There are quite a few causes of inaccuracies that could be hurting your credit history. Before you start blaming yourself for missing a payment, overlooking a hospital bill or carrying a credit card balance, think real hard. A Consumer Protection Financial Bureau (CFPB) report from December 2012 listed a bunch of causes of credit report inaccuracies.
Look for documentation that you made a payment because any one of the following causes could be damaging your credit history.
Humans operate the furnishers — such as a credit card company or an auto finance company — that provide information to the nationwide consumer reporting agencies (NCRAs). For the purposes of the CFPB’s report, the NCRAs were Transunion, Experian and Equifax.
Furnishers’ information pertains to their transactions with consumers. For example, a credit card company tells Equifax your Social Security number (SSN) to get this line of credit in your report.
Well, mistakes happen. It can be as simple as misspelling your name or messing up your SSN. The problem? An “orphan” credit file originates that is separate from your actual credit file. Worse yet, a data error can lead to mixing two consumers’ credit files.
NCRAs may not match your credit file if you start a new line of credit. This may be due to a name change or a credit lender (e.g. a credit card company or bank) not providing identifying information, such as your date of birth or SSN.
Common examples include consumers who change their name after a marriage or divorce. Family members with similar identifying information like a name (Jr., Sr.) or who live at the same address often have files overlap when they should not.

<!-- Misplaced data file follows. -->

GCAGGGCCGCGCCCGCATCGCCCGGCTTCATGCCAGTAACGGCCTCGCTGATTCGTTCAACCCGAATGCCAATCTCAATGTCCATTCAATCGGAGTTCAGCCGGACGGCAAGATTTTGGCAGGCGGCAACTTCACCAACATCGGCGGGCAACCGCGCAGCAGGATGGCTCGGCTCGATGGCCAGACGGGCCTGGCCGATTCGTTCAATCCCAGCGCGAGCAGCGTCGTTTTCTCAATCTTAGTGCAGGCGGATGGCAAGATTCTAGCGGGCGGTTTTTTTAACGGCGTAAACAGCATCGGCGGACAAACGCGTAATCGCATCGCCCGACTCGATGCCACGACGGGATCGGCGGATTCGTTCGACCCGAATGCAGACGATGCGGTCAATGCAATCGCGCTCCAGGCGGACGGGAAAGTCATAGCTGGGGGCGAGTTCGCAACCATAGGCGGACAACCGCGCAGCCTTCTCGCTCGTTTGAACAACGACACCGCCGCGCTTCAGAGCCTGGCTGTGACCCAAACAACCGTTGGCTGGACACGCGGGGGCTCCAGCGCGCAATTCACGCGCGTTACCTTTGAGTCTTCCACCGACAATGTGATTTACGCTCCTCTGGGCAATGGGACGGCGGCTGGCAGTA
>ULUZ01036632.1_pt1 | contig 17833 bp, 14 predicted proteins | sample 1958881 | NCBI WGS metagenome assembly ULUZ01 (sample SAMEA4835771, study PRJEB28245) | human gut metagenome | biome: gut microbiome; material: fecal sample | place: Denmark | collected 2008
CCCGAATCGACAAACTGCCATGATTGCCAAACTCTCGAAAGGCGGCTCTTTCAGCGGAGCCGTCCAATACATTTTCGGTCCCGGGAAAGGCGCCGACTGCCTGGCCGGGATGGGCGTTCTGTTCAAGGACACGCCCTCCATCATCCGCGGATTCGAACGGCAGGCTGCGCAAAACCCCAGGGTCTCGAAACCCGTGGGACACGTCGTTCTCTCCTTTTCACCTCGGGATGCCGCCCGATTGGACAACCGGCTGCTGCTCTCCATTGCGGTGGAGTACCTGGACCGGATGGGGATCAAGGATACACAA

Say you disputed an error on your report with the credit bureau that had the error on file. If that bureau fails to correct the error, the NCRAs would have no record of the correction. Your credit report takes the hit. A host of errors may arise as a result, such as:
- An account with you listed as the owner when you’re only an authorized user
- A payment being incorrectly attributed
- Closed accounts listed as open
- Credit limits being incorrectly reported
- A payment not being listed
- A failure to update credit records, such as a resolved tax lien being listed as open
A clever criminal can start a new account — credit, utility or health care — in your name. Then the thief doesn’t pay for it. Accounts like this go delinquent, forcing collection agencies to take over. Meanwhile, your credit score dives.
Identity thieves can also take over your account. They hide by changing the billing address. Tons of these criminals buy things online. Worse yet, identity thieves can use your SSN, last name or birthday to create fake identities. As a four-time victim of identity theft, I can say it’s painful. Thankfully, I’ve been able to catch it before it affects my credit history, but you must be proactive in checking your credit.
Even though you may do the right thing and pay an electric that’s past due, it may not immediately get reported to the credit bureaus. Simply put, it takes time for changes to reflect on your credit score. But if your good behavior isn’t showing up, thus hurting your credit history, it’s time to file a dispute.
Now that you’re enlightened on what causes credit report inaccuracies, it’s time to get to work on disputing problems. If your credit score is already in the high 700s, a 10- or 15-point increase may not be as worthwhile. But for consumers with a credit score of 620 or lower, every point matters.
For some consumers, a 20-point jump could be the difference between being declined a new line of credit and getting approved. Future homeowners want every point possible to ensure they get the best interest rate on their mortgage.
Have you found inaccuracies on your credit report? If so, how did the dispute process go? How many points did you recover on your credit score?
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